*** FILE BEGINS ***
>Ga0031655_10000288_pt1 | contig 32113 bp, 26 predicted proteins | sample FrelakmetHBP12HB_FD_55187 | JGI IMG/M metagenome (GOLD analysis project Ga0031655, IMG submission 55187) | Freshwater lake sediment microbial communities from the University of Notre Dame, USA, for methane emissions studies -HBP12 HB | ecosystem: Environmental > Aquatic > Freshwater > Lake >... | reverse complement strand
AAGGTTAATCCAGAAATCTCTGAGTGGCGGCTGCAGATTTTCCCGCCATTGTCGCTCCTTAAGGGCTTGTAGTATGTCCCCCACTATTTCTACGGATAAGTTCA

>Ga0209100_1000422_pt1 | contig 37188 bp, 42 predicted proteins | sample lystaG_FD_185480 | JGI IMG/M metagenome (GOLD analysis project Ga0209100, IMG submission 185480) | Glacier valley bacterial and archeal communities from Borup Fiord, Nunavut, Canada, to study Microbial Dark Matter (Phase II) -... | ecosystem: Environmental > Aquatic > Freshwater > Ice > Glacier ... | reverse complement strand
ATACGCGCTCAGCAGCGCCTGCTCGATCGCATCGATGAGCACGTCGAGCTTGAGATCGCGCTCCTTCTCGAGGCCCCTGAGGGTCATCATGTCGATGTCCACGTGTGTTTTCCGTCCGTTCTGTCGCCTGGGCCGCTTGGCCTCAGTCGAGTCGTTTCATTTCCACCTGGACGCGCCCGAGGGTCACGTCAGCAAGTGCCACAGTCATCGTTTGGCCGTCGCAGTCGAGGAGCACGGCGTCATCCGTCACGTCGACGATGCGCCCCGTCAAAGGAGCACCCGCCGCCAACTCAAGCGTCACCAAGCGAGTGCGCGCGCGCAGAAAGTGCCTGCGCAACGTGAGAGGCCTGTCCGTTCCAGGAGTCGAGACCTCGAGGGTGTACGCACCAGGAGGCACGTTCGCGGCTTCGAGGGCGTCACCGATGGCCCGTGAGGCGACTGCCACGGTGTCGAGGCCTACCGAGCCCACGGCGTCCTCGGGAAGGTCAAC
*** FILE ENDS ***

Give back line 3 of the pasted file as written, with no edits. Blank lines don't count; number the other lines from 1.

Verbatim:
>Ga0209100_1000422_pt1 | contig 37188 bp, 42 predicted proteins | sample lystaG_FD_185480 | JGI IMG/M metagenome (GOLD analysis project Ga0209100, IMG submission 185480) | Glacier valley bacterial and archeal communities from Borup Fiord, Nunavut, Canada, to study Microbial Dark Matter (Phase II) -... | ecosystem: Environmental > Aquatic > Freshwater > Ice > Glacier ... | reverse complement strand